Some Senegalese women hope that seeing Madame Sall by the president’s side will send a message to their men: They do not need to be married to a “white” French woman before they achieve success in the country. Another important dimension of her ascendancy is the fact that she is a Muslim. All the three previous First Ladies of Senegal were Christians in a nation that is 90% Muslim. Madame Sall’s carefully constructed story includes her having always been there as a support pillar for her husband, leaving her university studies to tend to his career and well being, and having his children.

Check out the whole piece. The significance of such cultural/political symbolism has been debated on this blog before, and will be again. At the very least it is an interesting set of issues to think about.

Lesley Anne Warner on the coup in Guinea-Bissau.

Electoral campaigning kicks off in Algeria in advance of May 10 parliamentary elections.

Boko Haram’s spokesman assassinated over plans to defect?

The New York Times on art in Senegal, Mali, and Cote d’Ivoire.

Owen Barder, “How Will the UK Cast Its Vote for the World Bank?”

The UK has repeatedly said that it favours merit-based appointments of the heads of the World Bank and IMF. It is also a leading advocate for transparency and accountability in development. Now it can live up to both these commitments.

The UK Executive Director will shortly be casting a vote on behalf of British citizens for the next President of the World Bank. At the beginning of the process it was widely assumed that all the European countries would back Dr Jim Kim, because he is the American nominee. Now that all three candidates have been interviewed by the board, I gather that is no longer being taken for granted.

Chris Blattman writes that “identity has crowded out substance” in the debate over the Bank presidency.

Speaking of Malawi’s new President Joyce Banda, The Economist‘s Baobab says that it “looks like she is off to a good start.”

Dr. Laura Seay, “What’s Next for the DRC?”

In light of a new report from the International Crisis Group on China and South Sudan, Amb. John Campbell assesses the relationship between the two nations. Roving Bandit looks at DFID’s livelihoods program in South Sudan.

What are you reading today?

Africa News Roundup: President Joyce Banda, Boko Haram, the Sudans, Mali, and More

Following the sudden death this week of Malawian President Bingu wa Mutharika, Vice President Joyce Banda has been sworn in as the country’s new president and thereby become “first female head of state in southern Africa.”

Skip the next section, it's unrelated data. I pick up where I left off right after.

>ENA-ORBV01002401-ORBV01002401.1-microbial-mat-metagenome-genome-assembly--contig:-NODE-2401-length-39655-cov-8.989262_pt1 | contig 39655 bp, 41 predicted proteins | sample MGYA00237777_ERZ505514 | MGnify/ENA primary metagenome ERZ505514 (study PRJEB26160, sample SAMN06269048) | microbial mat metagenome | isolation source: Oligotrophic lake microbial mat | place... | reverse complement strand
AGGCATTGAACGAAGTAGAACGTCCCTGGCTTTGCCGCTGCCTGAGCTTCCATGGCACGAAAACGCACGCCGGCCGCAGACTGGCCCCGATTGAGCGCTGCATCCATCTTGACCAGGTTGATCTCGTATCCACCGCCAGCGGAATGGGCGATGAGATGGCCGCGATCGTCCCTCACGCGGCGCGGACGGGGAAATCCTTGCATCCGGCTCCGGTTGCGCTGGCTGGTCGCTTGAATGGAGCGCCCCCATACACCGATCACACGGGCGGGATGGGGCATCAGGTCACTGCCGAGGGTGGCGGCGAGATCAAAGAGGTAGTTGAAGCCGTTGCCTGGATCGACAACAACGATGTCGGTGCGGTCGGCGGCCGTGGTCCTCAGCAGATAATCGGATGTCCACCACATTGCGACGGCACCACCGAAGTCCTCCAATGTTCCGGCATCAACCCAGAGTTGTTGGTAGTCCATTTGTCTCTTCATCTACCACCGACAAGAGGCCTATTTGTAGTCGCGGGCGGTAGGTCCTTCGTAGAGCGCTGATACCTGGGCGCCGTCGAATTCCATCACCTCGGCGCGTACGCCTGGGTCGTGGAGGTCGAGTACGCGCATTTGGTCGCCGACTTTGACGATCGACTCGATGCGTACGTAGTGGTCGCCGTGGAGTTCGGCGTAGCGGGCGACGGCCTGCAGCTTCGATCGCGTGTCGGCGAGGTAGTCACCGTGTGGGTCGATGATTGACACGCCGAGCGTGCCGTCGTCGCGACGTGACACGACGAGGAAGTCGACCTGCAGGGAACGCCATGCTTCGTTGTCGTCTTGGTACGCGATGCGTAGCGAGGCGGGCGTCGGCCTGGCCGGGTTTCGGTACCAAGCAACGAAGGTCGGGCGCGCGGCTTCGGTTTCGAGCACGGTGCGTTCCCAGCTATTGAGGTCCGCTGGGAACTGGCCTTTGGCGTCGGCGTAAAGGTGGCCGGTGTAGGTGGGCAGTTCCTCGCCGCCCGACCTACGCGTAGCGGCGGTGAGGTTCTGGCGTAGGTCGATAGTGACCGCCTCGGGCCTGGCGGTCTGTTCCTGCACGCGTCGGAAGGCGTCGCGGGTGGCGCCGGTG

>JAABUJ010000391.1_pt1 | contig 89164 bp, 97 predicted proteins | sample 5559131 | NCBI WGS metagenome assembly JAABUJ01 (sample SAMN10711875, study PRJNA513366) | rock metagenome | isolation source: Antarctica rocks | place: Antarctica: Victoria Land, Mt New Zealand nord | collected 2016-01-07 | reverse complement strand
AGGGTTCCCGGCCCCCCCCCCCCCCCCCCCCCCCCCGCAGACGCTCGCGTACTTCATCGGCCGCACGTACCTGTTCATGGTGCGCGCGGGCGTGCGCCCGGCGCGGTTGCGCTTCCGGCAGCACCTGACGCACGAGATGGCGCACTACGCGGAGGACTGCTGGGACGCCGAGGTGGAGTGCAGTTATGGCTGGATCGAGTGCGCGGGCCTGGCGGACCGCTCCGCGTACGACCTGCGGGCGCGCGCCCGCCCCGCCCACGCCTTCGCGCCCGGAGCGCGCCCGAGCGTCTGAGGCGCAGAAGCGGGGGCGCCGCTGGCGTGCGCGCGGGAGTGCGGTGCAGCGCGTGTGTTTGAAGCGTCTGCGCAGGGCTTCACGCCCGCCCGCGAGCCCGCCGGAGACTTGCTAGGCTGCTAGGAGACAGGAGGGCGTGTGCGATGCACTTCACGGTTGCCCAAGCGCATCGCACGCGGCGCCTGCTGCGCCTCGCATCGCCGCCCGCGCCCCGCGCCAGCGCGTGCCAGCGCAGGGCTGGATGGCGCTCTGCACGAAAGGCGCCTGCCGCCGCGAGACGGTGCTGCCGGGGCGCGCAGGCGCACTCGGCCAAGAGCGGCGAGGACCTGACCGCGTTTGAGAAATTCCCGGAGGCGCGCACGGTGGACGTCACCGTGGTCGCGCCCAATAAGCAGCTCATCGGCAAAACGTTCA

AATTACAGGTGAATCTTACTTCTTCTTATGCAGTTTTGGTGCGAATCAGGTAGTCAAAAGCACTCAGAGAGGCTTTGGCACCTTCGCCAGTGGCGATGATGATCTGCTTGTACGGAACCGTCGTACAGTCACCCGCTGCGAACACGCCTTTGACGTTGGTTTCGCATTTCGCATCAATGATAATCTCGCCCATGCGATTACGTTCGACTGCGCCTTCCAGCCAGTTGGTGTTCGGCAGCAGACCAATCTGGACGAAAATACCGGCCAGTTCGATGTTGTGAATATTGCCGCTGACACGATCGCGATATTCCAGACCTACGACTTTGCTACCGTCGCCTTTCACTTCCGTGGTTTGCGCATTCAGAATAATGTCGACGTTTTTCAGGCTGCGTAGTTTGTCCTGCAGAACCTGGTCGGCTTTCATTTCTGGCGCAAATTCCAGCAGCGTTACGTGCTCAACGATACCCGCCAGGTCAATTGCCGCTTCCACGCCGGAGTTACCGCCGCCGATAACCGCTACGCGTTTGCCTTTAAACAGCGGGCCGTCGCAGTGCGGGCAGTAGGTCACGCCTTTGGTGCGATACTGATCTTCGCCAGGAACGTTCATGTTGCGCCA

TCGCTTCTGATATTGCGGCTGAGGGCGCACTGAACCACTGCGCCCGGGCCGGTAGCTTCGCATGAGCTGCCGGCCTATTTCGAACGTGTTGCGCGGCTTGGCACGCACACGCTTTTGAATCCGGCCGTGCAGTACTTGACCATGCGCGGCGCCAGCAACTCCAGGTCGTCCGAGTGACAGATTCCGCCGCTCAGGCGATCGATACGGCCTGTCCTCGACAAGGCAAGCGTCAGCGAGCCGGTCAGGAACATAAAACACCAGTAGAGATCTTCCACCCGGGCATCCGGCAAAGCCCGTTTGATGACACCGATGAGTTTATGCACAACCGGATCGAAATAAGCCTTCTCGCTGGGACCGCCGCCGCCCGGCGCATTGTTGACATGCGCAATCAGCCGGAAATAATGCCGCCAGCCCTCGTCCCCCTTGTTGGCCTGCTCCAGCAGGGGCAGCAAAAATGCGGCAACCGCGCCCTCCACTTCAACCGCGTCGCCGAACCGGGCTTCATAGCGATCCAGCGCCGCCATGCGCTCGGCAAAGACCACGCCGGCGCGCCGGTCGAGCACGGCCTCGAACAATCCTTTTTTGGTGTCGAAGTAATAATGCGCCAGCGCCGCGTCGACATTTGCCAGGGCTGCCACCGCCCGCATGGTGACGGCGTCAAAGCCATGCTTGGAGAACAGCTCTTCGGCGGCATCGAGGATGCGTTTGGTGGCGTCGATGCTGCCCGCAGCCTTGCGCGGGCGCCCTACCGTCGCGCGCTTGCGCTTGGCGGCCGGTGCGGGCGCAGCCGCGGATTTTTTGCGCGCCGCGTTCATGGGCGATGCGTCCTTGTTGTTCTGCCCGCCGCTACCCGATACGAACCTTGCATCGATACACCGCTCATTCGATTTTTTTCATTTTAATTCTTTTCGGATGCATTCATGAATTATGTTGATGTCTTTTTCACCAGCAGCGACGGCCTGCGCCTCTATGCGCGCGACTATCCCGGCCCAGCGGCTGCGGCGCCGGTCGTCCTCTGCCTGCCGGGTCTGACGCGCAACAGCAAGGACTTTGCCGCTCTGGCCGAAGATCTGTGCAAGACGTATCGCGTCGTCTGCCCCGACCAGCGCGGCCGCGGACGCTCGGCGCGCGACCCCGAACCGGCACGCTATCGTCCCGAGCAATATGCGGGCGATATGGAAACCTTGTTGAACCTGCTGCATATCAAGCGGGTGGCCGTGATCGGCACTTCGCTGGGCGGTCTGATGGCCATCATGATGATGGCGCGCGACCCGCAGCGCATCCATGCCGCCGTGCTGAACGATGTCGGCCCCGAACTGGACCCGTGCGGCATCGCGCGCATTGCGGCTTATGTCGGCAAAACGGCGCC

The Los Angeles Times has published a long article discussing civilians’ and police officers’ fears of the Northern Nigerian rebel movement Boko Haram.

Sudan and South Sudan return to the negotiating table after several false starts and delays earlier this week.

Meanwhile in Sudan, Southerners resident in the North are set to lose their residency rights tomorrow, an event that will place them in “legal limbo.”

IRIN presents a timeline on conflict in northern Mali, covering the period 1891 to the present.

Eurasia Review writes up an interview with Dr. Adriana Piga on Mali, Libya, and the Sahel:

According to Piga, “…our reasoning must start from this preliminary observation: the conflict in Libya last year and its outcome have had and continues to have consequences in all countries of the Sahel. Mali is the most obvious case, but Niger is watching with concern what is happening in the neighboring country. From Libya, the Tuareg have not only returned well armed and trained, they have also had access to considerable financial resources. Migrants have also returned and their remittances supported very weak local economies, a case involving several countries including as far away Burkina Faso.”

Algerian Prime Minister Ahmed Ouyahia said Friday that Algeria will not tolerate the secession of the region rebels call the Azawad from Mali.

Following the kidnapping of Algerian diplomats at the consulate in Gao, northern Mali, on Thursday, News Ness (French) writes that Algerian special forces are mobilized to intervene in an attempt to rescue the diplomats. The site Algerie1 (French) has more.

In Niger, a major market in the capital Niamey suffered a devastating fire on Wednesday.

What else is going on?